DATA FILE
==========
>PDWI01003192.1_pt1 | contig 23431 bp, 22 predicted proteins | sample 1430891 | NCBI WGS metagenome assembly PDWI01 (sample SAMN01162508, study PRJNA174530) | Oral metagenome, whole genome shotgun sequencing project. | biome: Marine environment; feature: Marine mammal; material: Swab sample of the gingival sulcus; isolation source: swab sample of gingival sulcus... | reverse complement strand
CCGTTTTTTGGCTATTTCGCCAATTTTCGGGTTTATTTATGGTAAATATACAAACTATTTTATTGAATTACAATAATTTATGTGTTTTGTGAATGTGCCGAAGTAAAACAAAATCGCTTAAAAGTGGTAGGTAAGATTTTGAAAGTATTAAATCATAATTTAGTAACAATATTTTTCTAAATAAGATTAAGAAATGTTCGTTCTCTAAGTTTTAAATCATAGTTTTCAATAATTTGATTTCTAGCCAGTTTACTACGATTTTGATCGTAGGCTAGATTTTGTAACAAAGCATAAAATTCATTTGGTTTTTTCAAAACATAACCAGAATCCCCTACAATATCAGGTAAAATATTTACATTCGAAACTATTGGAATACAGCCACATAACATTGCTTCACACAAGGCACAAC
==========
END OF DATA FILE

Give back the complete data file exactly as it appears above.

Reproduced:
>PDWI01003192.1_pt1 | contig 23431 bp, 22 predicted proteins | sample 1430891 | NCBI WGS metagenome assembly PDWI01 (sample SAMN01162508, study PRJNA174530) | Oral metagenome, whole genome shotgun sequencing project. | biome: Marine environment; feature: Marine mammal; material: Swab sample of the gingival sulcus; isolation source: swab sample of gingival sulcus... | reverse complement strand
CCGTTTTTTGGCTATTTCGCCAATTTTCGGGTTTATTTATGGTAAATATACAAACTATTTTATTGAATTACAATAATTTATGTGTTTTGTGAATGTGCCGAAGTAAAACAAAATCGCTTAAAAGTGGTAGGTAAGATTTTGAAAGTATTAAATCATAATTTAGTAACAATATTTTTCTAAATAAGATTAAGAAATGTTCGTTCTCTAAGTTTTAAATCATAGTTTTCAATAATTTGATTTCTAGCCAGTTTACTACGATTTTGATCGTAGGCTAGATTTTGTAACAAAGCATAAAATTCATTTGGTTTTTTCAAAACATAACCAGAATCCCCTACAATATCAGGTAAAATATTTACATTCGAAACTATTGGAATACAGCCACATAACATTGCTTCACACAAGGCACAAC